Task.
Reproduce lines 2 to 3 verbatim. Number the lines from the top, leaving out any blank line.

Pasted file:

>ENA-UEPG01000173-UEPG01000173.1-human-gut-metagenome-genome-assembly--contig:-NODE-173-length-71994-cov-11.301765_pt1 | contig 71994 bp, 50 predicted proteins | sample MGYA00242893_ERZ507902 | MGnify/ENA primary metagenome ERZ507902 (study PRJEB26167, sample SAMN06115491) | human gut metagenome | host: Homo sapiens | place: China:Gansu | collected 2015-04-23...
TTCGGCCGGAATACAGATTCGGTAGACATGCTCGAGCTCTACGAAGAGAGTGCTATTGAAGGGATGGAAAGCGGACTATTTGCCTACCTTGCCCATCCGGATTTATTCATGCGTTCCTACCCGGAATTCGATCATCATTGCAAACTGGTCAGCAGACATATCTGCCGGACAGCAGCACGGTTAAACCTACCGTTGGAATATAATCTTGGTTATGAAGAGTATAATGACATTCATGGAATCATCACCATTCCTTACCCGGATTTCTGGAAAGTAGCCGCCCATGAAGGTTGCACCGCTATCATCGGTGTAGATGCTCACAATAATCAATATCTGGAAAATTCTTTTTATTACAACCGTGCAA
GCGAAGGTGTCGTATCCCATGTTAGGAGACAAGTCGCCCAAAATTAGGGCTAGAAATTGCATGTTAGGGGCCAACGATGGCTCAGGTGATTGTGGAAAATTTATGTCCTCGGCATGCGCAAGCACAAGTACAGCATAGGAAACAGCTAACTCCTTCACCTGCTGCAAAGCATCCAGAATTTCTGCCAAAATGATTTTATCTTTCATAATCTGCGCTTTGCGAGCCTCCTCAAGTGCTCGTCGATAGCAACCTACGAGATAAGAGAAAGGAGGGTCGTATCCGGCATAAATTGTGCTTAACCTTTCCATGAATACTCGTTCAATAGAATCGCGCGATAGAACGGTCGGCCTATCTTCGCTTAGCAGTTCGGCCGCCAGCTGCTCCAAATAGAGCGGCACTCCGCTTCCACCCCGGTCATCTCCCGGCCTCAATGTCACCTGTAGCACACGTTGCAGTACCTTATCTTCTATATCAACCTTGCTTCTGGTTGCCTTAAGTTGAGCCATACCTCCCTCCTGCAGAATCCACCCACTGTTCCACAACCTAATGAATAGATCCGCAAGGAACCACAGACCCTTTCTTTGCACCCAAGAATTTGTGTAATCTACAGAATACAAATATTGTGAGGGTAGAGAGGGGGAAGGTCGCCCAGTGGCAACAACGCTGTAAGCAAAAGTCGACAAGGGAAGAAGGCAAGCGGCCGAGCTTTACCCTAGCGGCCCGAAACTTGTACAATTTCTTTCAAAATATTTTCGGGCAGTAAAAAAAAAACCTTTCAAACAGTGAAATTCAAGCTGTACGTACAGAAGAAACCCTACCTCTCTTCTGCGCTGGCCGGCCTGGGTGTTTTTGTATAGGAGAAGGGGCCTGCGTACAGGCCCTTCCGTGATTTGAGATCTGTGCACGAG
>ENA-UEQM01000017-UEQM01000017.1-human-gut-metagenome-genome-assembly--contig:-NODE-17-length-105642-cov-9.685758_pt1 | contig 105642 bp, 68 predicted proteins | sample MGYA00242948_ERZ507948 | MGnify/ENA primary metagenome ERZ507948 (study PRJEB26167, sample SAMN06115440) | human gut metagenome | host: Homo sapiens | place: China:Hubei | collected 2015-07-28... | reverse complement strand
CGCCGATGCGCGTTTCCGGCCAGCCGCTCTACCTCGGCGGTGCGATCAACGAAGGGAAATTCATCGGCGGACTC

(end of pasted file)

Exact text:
TTCGGCCGGAATACAGATTCGGTAGACATGCTCGAGCTCTACGAAGAGAGTGCTATTGAAGGGATGGAAAGCGGACTATTTGCCTACCTTGCCCATCCGGATTTATTCATGCGTTCCTACCCGGAATTCGATCATCATTGCAAACTGGTCAGCAGACATATCTGCCGGACAGCAGCACGGTTAAACCTACCGTTGGAATATAATCTTGGTTATGAAGAGTATAATGACATTCATGGAATCATCACCATTCCTTACCCGGATTTCTGGAAAGTAGCCGCCCATGAAGGTTGCACCGCTATCATCGGTGTAGATGCTCACAATAATCAATATCTGGAAAATTCTTTTTATTACAACCGTGCAA
GCGAAGGTGTCGTATCCCATGTTAGGAGACAAGTCGCCCAAAATTAGGGCTAGAAATTGCATGTTAGGGGCCAACGATGGCTCAGGTGATTGTGGAAAATTTATGTCCTCGGCATGCGCAAGCACAAGTACAGCATAGGAAACAGCTAACTCCTTCACCTGCTGCAAAGCATCCAGAATTTCTGCCAAAATGATTTTATCTTTCATAATCTGCGCTTTGCGAGCCTCCTCAAGTGCTCGTCGATAGCAACCTACGAGATAAGAGAAAGGAGGGTCGTATCCGGCATAAATTGTGCTTAACCTTTCCATGAATACTCGTTCAATAGAATCGCGCGATAGAACGGTCGGCCTATCTTCGCTTAGCAGTTCGGCCGCCAGCTGCTCCAAATAGAGCGGCACTCCGCTTCCACCCCGGTCATCTCCCGGCCTCAATGTCACCTGTAGCACACGTTGCAGTACCTTATCTTCTATATCAACCTTGCTTCTGGTTGCCTTAAGTTGAGCCATACCTCCCTCCTGCAGAATCCACCCACTGTTCCACAACCTAATGAATAGATCCGCAAGGAACCACAGACCCTTTCTTTGCACCCAAGAATTTGTGTAATCTACAGAATACAAATATTGTGAGGGTAGAGAGGGGGAAGGTCGCCCAGTGGCAACAACGCTGTAAGCAAAAGTCGACAAGGGAAGAAGGCAAGCGGCCGAGCTTTACCCTAGCGGCCCGAAACTTGTACAATTTCTTTCAAAATATTTTCGGGCAGTAAAAAAAAAACCTTTCAAACAGTGAAATTCAAGCTGTACGTACAGAAGAAACCCTACCTCTCTTCTGCGCTGGCCGGCCTGGGTGTTTTTGTATAGGAGAAGGGGCCTGCGTACAGGCCCTTCCGTGATTTGAGATCTGTGCACGAG